Some updates, long overdue

So there is nothing quite like the responsibility of a blog, or really, an unwritten blog, to make you realize how fast time is flying by. Why, hello there week 3 mark! I guiltily look at the two posts thus far to see that I have spent a lot of time describing the time up to my arrival, and the arrival itself, but that my time in Phnom Penh still remains a mystery. Let’s begin to remedy this situation then shall we?

So now, three weeks in, I think I can finally say I’m beginning to let my jaw close a little and let my I’M-IN-A-NEW-COUNTRY!!@#!Alert bells fade to a more gently ringing. The streets seem a little less scary (just a little) and the language not quite so daunting (1). So, my first week was spent in a state of permanent wide-eyed wonder as I tried to absorb every new sight, smell, and sound, with a heavy mixture of excitement and adrenaline bringing every new detail into extreme focus. Unable to find explanations for everything I was seeing, I made a million mental notes on cultural intricacies and then promptly forgot them as new observations/information bombarded my brain.

The first day, the two people from Bophana who picked me up helped me search for lodging. It was really nice of them to trail about with me in that sweltering heat for at least an hour and a half checking out rooms, negotiating prices etc. Finally I settled for a Guest House not too far from where I work. Air conditioning will no longer be a part of my vocabulary, I’m afraid. Instead, the fan located at the center of the sidewall of the room has become my sun, and I, its devoted, orbiting planet.

I plunged into work my second day. (Take that jetlag!) Somehow I made it to Bophana Center unlost (quite a feat for me, I can assure you) and unscathed (another feat, given the bedlam of these streets). Bophana Center is a rather squat, three-story building (apparently emblematic of 1960s Cambodian architecture) tightly wedged between some neighboring apartments. It peeps out from a rather tropical façade. The leaves of potted plants and palm-tree like foliage sprout from its balconies and remind me of a little less glam version of the Rainforest Café (sans bright-eyed frogs and the other jungley creatures of course.) It’s not quite what I expected in a building. The ground floor is open to the elements on two sides, with metal grating that can be brought down to lock the place up. I think the place is so open because of ventilation purposes. But, maybe it’s also more welcoming this way? A couple of stray dogs have moseyed their way in and there seems to be a cat that has permanently installed itself here. It’s a curious creature, taught bodied with a twisted tail. Like most cats, it stalks about as if it owned the place. (I think of my own fat, roly-poly cat at home. He looks like a bowl of tumbly orange pudding in comparison to this intense-eyed, feral feline.)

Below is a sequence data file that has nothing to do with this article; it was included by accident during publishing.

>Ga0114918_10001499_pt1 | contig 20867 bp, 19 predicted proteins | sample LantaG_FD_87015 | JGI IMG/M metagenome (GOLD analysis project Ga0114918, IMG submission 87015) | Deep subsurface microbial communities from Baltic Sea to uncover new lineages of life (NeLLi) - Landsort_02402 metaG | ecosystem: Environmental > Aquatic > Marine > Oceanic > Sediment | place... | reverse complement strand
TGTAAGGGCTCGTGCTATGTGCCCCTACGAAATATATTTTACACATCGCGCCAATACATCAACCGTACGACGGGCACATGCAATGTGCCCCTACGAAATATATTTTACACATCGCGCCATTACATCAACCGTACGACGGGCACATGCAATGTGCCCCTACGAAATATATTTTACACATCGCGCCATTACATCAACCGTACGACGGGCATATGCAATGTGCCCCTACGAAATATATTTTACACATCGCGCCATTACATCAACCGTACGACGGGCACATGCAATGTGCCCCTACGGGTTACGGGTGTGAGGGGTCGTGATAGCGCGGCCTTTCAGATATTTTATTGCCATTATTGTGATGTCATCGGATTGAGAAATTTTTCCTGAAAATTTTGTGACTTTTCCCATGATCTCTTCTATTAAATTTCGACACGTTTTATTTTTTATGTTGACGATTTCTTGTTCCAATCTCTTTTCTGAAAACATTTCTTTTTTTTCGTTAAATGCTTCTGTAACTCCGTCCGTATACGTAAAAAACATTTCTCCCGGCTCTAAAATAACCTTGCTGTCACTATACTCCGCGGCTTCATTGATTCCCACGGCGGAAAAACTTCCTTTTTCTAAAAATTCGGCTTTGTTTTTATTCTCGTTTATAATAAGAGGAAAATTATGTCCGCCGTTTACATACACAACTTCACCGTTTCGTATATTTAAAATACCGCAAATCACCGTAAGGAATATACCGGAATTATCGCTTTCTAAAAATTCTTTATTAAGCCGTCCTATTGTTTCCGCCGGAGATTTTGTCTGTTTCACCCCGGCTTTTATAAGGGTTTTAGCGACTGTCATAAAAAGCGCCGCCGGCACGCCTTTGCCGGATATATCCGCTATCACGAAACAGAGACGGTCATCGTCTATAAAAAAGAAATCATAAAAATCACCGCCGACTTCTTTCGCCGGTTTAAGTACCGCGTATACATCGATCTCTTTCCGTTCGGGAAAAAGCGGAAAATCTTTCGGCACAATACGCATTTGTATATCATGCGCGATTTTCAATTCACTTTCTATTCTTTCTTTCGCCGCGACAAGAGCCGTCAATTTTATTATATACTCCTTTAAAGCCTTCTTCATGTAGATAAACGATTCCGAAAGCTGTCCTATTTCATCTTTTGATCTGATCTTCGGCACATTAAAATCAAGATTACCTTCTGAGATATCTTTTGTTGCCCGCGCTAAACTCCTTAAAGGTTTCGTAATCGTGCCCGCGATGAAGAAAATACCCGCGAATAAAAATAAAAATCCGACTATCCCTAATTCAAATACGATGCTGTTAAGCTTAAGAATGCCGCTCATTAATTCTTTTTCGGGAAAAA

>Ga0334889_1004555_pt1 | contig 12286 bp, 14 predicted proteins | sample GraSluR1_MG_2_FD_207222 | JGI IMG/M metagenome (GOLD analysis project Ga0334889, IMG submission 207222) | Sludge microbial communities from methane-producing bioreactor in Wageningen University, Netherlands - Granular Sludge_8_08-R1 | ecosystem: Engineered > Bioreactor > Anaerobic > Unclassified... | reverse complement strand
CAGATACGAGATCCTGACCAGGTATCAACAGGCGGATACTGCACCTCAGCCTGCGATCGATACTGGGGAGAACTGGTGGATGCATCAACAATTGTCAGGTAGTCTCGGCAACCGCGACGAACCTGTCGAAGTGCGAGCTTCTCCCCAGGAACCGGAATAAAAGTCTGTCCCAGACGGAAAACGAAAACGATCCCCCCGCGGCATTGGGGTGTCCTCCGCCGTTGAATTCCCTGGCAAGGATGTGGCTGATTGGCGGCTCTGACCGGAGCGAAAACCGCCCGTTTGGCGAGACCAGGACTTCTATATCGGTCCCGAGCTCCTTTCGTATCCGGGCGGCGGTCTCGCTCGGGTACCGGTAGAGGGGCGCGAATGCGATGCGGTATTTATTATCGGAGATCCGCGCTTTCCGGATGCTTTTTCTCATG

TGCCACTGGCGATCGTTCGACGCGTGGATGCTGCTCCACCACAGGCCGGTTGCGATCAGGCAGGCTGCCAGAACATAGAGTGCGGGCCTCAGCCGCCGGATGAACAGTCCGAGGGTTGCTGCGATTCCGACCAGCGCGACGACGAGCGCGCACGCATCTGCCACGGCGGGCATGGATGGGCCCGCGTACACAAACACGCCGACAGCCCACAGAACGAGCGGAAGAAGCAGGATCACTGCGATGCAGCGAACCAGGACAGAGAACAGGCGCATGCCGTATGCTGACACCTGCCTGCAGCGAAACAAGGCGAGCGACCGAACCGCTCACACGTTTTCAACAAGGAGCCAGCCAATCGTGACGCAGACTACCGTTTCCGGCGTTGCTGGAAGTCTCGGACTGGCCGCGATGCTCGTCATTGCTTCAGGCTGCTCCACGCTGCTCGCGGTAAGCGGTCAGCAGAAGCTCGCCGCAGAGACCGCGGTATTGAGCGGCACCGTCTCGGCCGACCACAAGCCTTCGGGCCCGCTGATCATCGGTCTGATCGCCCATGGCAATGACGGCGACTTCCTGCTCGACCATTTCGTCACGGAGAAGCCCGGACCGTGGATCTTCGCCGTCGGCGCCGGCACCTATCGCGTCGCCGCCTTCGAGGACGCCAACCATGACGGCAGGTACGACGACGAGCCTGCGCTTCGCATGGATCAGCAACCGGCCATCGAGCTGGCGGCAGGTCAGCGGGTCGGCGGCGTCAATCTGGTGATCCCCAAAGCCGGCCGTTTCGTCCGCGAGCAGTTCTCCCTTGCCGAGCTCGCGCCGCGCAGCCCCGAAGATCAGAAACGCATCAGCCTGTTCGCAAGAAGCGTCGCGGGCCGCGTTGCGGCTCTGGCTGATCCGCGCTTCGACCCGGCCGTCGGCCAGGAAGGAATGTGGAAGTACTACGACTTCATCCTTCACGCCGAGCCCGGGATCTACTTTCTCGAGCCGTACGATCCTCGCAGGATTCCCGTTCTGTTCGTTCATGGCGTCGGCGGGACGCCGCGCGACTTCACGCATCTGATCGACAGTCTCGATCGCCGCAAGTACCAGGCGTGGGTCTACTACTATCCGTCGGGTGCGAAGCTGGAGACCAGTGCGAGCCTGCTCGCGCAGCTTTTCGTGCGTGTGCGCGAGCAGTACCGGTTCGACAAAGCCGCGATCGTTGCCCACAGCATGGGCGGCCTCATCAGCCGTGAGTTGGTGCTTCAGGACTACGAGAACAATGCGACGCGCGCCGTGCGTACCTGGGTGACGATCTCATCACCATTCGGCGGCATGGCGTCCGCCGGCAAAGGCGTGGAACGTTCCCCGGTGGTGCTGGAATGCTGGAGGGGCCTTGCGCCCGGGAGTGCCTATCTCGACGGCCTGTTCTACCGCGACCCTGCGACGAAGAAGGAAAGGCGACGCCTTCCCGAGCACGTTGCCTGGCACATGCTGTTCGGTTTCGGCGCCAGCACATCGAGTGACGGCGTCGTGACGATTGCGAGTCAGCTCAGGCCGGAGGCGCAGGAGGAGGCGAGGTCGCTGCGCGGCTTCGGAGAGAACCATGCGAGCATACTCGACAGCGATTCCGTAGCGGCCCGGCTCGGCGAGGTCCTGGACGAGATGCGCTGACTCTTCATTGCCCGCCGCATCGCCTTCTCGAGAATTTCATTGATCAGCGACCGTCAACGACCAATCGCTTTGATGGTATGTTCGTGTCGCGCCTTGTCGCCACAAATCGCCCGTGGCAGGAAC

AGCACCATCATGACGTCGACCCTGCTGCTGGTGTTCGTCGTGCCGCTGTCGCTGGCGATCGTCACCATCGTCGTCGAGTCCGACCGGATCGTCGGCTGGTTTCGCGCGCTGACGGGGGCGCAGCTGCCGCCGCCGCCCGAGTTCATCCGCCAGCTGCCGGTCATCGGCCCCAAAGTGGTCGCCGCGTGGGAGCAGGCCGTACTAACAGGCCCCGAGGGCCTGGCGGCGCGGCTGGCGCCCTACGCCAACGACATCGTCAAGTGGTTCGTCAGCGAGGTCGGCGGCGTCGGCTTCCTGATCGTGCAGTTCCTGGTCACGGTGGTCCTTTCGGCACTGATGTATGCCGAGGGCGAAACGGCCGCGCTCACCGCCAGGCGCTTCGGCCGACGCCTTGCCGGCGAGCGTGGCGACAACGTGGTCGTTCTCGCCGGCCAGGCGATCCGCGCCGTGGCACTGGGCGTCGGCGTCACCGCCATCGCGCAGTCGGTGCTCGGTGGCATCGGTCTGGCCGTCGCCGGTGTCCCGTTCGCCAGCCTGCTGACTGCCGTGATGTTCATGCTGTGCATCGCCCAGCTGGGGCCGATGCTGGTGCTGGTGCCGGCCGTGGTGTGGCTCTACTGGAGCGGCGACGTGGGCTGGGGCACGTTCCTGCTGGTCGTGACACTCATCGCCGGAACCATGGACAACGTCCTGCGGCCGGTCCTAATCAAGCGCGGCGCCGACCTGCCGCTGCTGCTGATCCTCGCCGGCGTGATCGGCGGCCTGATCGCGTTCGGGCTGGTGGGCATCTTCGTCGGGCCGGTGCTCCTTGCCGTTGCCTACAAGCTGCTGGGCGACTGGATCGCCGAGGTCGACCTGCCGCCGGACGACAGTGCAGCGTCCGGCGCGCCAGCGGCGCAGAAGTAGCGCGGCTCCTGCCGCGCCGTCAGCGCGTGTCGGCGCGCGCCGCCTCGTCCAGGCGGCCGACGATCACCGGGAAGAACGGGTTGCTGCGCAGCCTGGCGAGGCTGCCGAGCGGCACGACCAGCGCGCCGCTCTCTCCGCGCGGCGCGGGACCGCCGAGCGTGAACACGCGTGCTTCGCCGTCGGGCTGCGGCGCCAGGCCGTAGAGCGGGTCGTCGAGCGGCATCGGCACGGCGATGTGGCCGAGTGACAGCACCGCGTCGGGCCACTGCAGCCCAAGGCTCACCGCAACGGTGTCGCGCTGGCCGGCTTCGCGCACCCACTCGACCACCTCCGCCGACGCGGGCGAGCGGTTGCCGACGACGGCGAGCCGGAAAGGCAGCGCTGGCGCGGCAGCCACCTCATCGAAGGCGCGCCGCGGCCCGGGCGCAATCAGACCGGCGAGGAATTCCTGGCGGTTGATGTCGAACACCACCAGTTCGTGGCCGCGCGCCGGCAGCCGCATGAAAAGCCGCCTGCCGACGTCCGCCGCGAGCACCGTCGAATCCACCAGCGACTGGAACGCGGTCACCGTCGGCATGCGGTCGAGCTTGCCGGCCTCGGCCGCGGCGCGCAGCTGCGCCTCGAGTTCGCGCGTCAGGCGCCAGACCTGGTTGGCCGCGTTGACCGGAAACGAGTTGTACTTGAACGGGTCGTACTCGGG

I have to take my shoes off before making my way upstairs, as is tradition in most Cambodian households, and apparently work places (?). It’s sort of ridiculous how much I like padding about barefoot on those cold stone floors. I don’t really mind the dirt, because my toes are too busy reveling in delight at their new freedom. The idea of wearing shoes at work all day now seems like such a faraway and depressing thought. Plus, in this heat, I can imagine nothing quite so stifling. Actually, I think I have completely given up the idea of closed-toed shoes here in Cambodia. I stepped off the plane wearing my running sneakers, and immediately realized how foolish it was to bring them. No, flip-flops are now my permanent footwear of choice! (I’m swiftly becoming like those Californians who stubbornly wear flip-flops all year long, even in the winter, just to prove that they can.)